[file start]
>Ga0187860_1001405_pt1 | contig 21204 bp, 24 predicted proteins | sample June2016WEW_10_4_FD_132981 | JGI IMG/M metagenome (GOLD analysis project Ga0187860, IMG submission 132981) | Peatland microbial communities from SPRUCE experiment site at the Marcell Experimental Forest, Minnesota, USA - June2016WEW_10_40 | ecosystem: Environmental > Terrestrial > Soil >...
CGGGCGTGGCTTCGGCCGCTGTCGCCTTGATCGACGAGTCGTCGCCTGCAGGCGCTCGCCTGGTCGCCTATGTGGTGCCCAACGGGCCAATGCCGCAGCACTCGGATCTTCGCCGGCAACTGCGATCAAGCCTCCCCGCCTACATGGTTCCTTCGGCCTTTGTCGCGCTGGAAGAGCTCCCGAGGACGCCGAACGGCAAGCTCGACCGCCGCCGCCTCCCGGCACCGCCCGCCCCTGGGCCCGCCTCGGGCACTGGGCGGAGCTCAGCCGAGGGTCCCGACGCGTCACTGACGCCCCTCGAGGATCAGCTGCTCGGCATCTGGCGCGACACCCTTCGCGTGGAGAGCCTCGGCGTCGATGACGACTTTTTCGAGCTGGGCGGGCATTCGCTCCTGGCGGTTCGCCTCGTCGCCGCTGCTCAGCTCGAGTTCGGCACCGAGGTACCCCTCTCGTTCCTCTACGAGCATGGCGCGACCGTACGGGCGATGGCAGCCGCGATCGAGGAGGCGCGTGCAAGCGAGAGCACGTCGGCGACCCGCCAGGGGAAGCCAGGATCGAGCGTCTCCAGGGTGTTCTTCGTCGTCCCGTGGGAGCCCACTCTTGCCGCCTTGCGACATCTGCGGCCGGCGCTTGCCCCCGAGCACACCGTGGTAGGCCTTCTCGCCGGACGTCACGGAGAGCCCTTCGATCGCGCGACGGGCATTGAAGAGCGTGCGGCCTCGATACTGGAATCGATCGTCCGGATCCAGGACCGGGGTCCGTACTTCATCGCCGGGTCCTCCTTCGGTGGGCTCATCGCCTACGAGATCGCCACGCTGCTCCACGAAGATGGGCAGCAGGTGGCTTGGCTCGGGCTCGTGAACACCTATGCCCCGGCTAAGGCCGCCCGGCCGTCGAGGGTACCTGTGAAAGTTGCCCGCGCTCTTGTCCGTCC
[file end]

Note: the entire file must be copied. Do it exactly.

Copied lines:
>Ga0187860_1001405_pt1 | contig 21204 bp, 24 predicted proteins | sample June2016WEW_10_4_FD_132981 | JGI IMG/M metagenome (GOLD analysis project Ga0187860, IMG submission 132981) | Peatland microbial communities from SPRUCE experiment site at the Marcell Experimental Forest, Minnesota, USA - June2016WEW_10_40 | ecosystem: Environmental > Terrestrial > Soil >...
CGGGCGTGGCTTCGGCCGCTGTCGCCTTGATCGACGAGTCGTCGCCTGCAGGCGCTCGCCTGGTCGCCTATGTGGTGCCCAACGGGCCAATGCCGCAGCACTCGGATCTTCGCCGGCAACTGCGATCAAGCCTCCCCGCCTACATGGTTCCTTCGGCCTTTGTCGCGCTGGAAGAGCTCCCGAGGACGCCGAACGGCAAGCTCGACCGCCGCCGCCTCCCGGCACCGCCCGCCCCTGGGCCCGCCTCGGGCACTGGGCGGAGCTCAGCCGAGGGTCCCGACGCGTCACTGACGCCCCTCGAGGATCAGCTGCTCGGCATCTGGCGCGACACCCTTCGCGTGGAGAGCCTCGGCGTCGATGACGACTTTTTCGAGCTGGGCGGGCATTCGCTCCTGGCGGTTCGCCTCGTCGCCGCTGCTCAGCTCGAGTTCGGCACCGAGGTACCCCTCTCGTTCCTCTACGAGCATGGCGCGACCGTACGGGCGATGGCAGCCGCGATCGAGGAGGCGCGTGCAAGCGAGAGCACGTCGGCGACCCGCCAGGGGAAGCCAGGATCGAGCGTCTCCAGGGTGTTCTTCGTCGTCCCGTGGGAGCCCACTCTTGCCGCCTTGCGACATCTGCGGCCGGCGCTTGCCCCCGAGCACACCGTGGTAGGCCTTCTCGCCGGACGTCACGGAGAGCCCTTCGATCGCGCGACGGGCATTGAAGAGCGTGCGGCCTCGATACTGGAATCGATCGTCCGGATCCAGGACCGGGGTCCGTACTTCATCGCCGGGTCCTCCTTCGGTGGGCTCATCGCCTACGAGATCGCCACGCTGCTCCACGAAGATGGGCAGCAGGTGGCTTGGCTCGGGCTCGTGAACACCTATGCCCCGGCTAAGGCCGCCCGGCCGTCGAGGGTACCTGTGAAAGTTGCCCGCGCTCTTGTCCGTCC